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Three keys to an effective continuous improvement program

By Mohamed Saliem

For most executives, the concept of continuous improvement is clear; ongoing improvement of products or processes through incremental changes. Although having a specific methodology is essential to having a successful program, the overwhelming number of approaches (Six Sigma, Lean Management, Lean Six Sigma, Agile Management, etc.) can become a paradox of choice. Regardless of the chosen methodology, the effective implementation of a continuous improvement program is dependent on certain factors which seem basic but are crucial to any successful program; by asking themselves the following questions, executives can quickly assess the effectiveness of their continuous improvement program:


  1. Is the executive team involved?

Having an executive team which is involved is the first step to ensure that a continuous improvement initiative is successful.  More often than not, senior executives are only involved in the initial communication and introduction of new initiatives but this not enough. Because continuous improvement requires a culture change, executives need to act as role models to the rest of the organization in showcasing its importance. Having a committed executive team is also crucial to having an engaged workforce which is directly related to the quality and impact of improvement opportunities identified.


  1. Is the workforce involved in the identification of opportunities?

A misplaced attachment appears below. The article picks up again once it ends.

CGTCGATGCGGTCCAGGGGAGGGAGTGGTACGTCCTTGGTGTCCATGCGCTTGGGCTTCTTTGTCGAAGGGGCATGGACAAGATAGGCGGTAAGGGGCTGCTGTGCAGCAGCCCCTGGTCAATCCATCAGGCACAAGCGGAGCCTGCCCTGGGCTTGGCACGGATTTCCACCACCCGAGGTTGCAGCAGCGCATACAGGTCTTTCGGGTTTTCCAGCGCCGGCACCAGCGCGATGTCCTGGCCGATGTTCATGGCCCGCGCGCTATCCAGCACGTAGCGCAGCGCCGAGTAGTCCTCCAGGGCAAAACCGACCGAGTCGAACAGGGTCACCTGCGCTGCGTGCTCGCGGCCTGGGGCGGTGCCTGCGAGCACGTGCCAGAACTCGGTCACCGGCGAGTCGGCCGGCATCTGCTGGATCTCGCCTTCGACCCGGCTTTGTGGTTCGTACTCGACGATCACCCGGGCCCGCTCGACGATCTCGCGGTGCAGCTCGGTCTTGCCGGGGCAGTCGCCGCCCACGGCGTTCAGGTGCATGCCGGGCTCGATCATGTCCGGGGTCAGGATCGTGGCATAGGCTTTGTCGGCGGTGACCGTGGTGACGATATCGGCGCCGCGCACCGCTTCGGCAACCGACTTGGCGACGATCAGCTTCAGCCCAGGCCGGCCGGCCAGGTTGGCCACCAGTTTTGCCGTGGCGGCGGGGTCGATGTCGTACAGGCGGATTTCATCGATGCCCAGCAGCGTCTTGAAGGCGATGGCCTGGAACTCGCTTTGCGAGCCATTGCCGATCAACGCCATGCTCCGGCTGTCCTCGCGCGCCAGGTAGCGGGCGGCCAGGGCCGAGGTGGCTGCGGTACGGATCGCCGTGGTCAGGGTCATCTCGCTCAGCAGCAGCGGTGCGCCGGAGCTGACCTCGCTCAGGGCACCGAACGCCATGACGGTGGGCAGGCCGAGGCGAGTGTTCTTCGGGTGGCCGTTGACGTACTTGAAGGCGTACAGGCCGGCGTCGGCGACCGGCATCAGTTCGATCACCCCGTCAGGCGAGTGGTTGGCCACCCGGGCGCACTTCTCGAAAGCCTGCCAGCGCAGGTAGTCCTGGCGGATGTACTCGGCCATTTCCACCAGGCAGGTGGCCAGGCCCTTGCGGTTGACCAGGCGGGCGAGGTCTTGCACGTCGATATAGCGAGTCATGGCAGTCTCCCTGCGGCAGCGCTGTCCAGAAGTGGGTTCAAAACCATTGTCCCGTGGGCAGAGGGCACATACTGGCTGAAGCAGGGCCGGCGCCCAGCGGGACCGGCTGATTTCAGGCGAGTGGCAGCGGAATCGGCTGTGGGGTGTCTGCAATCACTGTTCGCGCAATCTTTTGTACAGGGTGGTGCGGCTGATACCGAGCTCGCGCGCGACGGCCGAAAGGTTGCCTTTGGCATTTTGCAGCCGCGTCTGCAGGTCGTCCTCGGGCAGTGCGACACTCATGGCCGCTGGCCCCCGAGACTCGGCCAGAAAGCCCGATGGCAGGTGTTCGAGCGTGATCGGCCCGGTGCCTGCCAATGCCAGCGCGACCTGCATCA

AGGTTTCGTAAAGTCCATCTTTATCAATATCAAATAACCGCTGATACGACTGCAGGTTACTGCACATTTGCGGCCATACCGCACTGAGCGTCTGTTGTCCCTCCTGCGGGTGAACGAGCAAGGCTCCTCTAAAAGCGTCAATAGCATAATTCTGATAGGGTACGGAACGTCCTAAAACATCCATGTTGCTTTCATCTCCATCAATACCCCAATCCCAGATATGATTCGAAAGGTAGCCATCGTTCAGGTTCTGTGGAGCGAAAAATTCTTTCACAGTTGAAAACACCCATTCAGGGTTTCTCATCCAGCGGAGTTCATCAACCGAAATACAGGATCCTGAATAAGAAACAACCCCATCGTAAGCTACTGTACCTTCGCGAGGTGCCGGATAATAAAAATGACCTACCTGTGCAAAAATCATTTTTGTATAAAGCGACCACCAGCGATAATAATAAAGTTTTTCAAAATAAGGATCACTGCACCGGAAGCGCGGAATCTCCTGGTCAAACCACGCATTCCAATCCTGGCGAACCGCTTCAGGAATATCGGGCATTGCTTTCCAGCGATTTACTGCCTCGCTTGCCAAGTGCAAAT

Employees are always involved in the implementation of new working methods or process improvement projects but an effective program involves the workforce in the generation of improvement ideas. Managers should have a process in place to solicit ideas from their teams and encourage their participation by ensuring they are recognized and rewarded. Seeing their ideas implemented will give employees a sense of ownership over the whole process and will undoubtedly encourage them to identify opportunities that impact their daily operations and the organization as a whole.  Ensuring that feedback is provided to employees who identify opportunities (whether or not they will be implemented) will also go a long way in ensuring the process is sustainable.


  1. Is the impact showcased to the workforce?

Improvements made need to be documented and their impact communicated to the organization. In doing so, managers ensure that members of their teams are engaged in the process and remain participative. In addition, by planning for this type of communication, the project sponsor can ensure the performance of an initiative is measured through a systematic approach.